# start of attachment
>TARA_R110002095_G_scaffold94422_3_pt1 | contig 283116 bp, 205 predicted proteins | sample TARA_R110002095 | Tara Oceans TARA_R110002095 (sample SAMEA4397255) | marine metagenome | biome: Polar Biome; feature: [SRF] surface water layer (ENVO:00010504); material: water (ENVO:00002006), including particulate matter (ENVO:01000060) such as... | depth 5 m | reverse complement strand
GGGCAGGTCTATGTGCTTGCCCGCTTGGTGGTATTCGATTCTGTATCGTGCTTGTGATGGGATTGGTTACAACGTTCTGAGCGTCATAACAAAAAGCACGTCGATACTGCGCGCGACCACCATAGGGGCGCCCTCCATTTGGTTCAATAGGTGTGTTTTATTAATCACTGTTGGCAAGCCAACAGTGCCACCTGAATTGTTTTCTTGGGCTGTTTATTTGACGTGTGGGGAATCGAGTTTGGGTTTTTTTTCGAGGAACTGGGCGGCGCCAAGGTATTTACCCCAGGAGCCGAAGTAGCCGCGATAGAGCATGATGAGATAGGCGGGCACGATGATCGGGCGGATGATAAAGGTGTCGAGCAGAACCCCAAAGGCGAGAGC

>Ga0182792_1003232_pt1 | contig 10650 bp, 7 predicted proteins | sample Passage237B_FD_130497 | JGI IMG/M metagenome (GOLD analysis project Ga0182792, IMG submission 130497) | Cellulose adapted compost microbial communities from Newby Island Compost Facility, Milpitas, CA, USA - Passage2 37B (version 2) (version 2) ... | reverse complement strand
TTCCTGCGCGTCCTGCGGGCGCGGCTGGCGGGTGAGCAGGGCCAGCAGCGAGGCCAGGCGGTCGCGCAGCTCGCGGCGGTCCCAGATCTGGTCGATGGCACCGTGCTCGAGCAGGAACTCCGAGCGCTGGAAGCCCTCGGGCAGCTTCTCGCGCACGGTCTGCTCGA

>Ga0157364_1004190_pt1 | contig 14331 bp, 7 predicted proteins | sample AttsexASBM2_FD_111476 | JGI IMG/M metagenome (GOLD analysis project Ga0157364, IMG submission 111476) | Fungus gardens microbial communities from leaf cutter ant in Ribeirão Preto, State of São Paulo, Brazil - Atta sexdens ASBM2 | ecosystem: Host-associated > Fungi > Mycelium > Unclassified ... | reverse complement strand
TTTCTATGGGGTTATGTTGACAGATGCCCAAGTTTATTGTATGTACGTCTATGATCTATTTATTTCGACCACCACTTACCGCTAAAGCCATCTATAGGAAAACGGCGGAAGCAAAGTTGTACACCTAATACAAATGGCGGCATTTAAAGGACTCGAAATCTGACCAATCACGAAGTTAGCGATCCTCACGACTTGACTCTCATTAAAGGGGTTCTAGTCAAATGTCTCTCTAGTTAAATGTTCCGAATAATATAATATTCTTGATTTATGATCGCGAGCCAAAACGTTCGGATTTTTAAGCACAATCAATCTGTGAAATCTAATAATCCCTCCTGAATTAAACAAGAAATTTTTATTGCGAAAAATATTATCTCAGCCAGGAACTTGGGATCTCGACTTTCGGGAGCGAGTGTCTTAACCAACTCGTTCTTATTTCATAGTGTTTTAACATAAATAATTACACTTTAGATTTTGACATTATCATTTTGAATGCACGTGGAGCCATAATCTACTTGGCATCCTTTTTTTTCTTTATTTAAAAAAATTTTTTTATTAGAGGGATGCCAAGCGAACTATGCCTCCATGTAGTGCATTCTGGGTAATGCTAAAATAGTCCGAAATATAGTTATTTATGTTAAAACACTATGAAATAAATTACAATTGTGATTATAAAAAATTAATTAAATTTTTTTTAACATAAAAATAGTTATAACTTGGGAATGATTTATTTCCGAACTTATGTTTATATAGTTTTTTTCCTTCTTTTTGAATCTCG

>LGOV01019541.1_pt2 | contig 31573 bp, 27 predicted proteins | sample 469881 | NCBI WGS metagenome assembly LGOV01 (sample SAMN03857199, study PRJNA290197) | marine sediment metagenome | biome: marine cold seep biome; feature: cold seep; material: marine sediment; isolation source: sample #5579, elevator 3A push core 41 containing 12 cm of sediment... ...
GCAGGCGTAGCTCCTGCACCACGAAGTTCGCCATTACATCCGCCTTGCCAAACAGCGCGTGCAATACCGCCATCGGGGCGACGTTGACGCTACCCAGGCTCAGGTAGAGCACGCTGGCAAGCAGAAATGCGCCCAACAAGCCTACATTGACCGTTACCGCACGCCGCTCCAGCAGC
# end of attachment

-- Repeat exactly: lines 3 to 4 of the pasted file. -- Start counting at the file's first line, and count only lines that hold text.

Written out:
>Ga0182792_1003232_pt1 | contig 10650 bp, 7 predicted proteins | sample Passage237B_FD_130497 | JGI IMG/M metagenome (GOLD analysis project Ga0182792, IMG submission 130497) | Cellulose adapted compost microbial communities from Newby Island Compost Facility, Milpitas, CA, USA - Passage2 37B (version 2) (version 2) ... | reverse complement strand
TTCCTGCGCGTCCTGCGGGCGCGGCTGGCGGGTGAGCAGGGCCAGCAGCGAGGCCAGGCGGTCGCGCAGCTCGCGGCGGTCCCAGATCTGGTCGATGGCACCGTGCTCGAGCAGGAACTCCGAGCGCTGGAAGCCCTCGGGCAGCTTCTCGCGCACGGTCTGCTCGA